Cover: Immigration Economics, from Harvard University PressCover: Immigration Economics in HARDCOVER

Immigration Economics

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Product Details

HARDCOVER

$58.50 • £46.95 • €52.50

ISBN 9780674049772

Publication Date: 06/09/2014

Text

296 pages

6-1/8 x 9-1/4 inches

18 graphs, 36 tables

World

Millions of people—nearly 3 percent of the world’s population—no longer live in the country where they were born. Every day, migrants enter not only the United States but also developed countries without much of a history of immigration. Some of these nations have switched in a short span of time from being the source of immigrants to being a destination for them. International migration is today a central subject of research in modern labor economics, which seeks to put into perspective and explain this historic demographic transformation.

Immigration Economics synthesizes the theories, models, and econometric methods used to identify the causes and consequences of international labor flows. Economist George Borjas lays out with clarity and rigor a full spectrum of topics, including migrant worker selection and assimilation, the impact of immigration on labor markets and worker wages, and the economic benefits and losses that result from immigration.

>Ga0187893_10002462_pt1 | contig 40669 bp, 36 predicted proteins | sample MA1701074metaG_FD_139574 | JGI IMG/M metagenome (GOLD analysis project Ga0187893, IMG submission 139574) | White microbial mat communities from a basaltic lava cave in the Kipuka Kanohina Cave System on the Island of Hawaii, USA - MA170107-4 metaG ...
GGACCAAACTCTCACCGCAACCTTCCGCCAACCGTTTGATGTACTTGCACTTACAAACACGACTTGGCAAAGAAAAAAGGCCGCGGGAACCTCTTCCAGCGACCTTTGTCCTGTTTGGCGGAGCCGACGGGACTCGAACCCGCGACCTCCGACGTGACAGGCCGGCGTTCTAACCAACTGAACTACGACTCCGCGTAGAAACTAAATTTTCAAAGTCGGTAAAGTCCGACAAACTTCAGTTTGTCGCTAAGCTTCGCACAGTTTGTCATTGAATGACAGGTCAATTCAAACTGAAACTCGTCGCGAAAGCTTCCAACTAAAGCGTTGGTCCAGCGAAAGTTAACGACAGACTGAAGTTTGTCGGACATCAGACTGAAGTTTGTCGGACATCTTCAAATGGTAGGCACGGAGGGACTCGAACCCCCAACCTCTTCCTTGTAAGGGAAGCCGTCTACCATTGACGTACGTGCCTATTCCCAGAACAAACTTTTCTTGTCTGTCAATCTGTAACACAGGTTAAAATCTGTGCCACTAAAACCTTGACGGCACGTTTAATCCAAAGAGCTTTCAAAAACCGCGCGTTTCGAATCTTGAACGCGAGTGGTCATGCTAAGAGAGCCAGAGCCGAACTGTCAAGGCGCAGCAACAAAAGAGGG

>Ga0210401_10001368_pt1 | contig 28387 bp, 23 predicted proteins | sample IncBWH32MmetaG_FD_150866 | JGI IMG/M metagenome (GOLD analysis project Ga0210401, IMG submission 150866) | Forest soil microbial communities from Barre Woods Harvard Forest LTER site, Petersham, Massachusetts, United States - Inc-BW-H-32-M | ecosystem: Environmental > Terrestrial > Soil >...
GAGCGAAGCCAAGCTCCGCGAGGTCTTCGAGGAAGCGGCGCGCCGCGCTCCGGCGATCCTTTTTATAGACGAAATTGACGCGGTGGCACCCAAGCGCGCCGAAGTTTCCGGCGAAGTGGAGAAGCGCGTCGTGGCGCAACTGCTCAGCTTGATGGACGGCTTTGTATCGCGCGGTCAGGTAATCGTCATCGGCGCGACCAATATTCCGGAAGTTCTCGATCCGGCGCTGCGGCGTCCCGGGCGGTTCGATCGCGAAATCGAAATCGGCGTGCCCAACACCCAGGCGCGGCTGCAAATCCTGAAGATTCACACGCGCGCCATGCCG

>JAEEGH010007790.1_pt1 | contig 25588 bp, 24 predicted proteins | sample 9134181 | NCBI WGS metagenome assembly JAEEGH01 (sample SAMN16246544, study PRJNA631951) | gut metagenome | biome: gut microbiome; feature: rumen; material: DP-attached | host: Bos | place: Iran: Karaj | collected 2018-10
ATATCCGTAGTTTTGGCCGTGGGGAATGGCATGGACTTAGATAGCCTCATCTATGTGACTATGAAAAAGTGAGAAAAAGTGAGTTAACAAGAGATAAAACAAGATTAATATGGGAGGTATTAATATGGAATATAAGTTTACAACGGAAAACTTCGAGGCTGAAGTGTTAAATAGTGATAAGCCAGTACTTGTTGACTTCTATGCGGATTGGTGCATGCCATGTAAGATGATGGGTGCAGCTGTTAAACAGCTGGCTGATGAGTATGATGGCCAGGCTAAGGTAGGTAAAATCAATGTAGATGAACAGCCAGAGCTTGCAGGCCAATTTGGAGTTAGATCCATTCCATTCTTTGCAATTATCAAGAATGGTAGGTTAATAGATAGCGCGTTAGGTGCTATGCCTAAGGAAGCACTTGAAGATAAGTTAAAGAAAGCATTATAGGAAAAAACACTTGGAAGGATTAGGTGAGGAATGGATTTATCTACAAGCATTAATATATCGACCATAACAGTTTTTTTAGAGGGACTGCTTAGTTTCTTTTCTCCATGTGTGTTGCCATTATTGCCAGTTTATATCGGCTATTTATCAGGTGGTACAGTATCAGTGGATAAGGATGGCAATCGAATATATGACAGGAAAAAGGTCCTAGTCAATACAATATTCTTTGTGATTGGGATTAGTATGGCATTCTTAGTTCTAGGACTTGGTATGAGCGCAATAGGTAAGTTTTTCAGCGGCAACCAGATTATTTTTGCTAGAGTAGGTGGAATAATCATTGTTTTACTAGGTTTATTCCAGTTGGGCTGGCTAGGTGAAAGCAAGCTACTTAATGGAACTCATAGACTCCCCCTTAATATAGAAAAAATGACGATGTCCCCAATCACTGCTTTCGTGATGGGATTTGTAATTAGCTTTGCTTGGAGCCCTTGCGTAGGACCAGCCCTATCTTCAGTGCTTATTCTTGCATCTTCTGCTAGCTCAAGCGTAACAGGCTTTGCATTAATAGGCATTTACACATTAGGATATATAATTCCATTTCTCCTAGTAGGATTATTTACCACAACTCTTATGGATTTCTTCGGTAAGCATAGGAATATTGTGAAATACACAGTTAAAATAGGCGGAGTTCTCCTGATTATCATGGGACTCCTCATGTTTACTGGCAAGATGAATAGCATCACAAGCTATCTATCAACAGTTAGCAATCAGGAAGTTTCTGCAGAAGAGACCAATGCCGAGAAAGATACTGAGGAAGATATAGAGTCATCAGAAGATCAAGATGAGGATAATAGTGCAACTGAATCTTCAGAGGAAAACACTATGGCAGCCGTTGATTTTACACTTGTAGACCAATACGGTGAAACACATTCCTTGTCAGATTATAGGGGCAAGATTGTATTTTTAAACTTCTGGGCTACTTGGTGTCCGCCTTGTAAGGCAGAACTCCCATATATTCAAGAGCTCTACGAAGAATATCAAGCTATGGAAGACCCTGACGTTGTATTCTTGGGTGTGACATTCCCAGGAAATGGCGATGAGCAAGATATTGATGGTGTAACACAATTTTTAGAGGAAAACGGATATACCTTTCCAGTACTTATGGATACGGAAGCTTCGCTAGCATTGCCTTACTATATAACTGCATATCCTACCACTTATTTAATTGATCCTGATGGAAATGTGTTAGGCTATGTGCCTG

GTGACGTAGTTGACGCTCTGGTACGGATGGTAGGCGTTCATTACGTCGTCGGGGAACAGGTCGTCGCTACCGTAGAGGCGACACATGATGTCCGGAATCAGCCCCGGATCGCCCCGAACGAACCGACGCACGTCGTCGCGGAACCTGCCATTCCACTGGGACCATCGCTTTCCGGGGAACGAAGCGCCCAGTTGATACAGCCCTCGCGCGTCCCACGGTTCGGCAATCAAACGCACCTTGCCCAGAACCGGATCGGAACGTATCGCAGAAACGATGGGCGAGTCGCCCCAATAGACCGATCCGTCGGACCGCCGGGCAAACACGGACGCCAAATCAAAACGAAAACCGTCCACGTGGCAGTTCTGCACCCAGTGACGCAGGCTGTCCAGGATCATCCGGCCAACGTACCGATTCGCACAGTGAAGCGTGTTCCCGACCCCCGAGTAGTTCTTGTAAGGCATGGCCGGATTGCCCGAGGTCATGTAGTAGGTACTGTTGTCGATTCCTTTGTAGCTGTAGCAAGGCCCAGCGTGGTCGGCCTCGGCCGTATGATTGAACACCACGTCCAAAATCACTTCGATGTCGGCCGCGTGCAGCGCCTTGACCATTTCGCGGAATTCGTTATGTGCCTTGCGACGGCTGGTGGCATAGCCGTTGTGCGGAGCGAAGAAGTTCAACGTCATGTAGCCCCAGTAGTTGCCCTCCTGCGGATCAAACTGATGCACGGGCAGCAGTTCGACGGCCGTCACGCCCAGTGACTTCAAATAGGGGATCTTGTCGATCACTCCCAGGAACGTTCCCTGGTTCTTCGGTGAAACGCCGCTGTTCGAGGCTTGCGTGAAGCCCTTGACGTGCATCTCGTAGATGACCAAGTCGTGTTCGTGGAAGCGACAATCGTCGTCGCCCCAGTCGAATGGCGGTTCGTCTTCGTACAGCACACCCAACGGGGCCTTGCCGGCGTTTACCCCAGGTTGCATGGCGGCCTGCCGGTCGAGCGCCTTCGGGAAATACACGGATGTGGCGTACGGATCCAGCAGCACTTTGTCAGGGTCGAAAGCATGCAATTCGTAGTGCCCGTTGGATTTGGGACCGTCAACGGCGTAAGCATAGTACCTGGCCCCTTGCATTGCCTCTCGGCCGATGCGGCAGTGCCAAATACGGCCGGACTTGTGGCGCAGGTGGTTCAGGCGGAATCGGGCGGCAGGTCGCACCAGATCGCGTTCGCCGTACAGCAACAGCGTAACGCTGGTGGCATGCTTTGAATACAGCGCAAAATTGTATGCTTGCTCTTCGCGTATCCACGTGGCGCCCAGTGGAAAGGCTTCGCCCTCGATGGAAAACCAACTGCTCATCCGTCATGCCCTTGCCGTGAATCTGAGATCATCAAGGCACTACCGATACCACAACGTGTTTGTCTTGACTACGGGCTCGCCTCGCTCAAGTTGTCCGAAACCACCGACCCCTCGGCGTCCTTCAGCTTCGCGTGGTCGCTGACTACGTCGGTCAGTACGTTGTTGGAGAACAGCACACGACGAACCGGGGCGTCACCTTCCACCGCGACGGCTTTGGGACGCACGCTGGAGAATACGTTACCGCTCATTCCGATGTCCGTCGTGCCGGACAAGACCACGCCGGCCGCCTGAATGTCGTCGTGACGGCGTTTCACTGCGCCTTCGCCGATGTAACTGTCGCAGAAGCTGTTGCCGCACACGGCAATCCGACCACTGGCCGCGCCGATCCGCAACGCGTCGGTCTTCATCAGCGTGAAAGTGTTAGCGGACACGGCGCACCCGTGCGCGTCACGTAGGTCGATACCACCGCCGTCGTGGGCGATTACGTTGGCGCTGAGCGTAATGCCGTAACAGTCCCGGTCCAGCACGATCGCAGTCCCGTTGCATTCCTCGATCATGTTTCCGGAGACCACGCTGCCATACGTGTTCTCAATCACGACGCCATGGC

Two important themes emerge: First, immigration has distributional consequences: some people gain, but some people lose. Second, immigrants are rational economic agents who attempt to do the best they can with the resources they have, and the same holds true for native workers of the countries that receive migrants. This straightforward behavioral proposition, Borjas argues, has crucial implications for how economists and policymakers should frame contemporary debates over immigration.

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Schelling the Trailblazer

Books influence us in untold ways, and the ones that influence us the most are often read in childhood. Harvard University Press Senior Editor Julia Kirby is reminded of this on the anniversary of the birth of one of this country’s most celebrated economists. This month would have brought Thomas Schelling’s one-hundredth birthday—and he got closer to seeing it than many mortals. The Nobel laureate economist died just five years ago, after a brilliant career as both a scholar and an advisor to US foreign policy strategists. What better day to dip into his classic work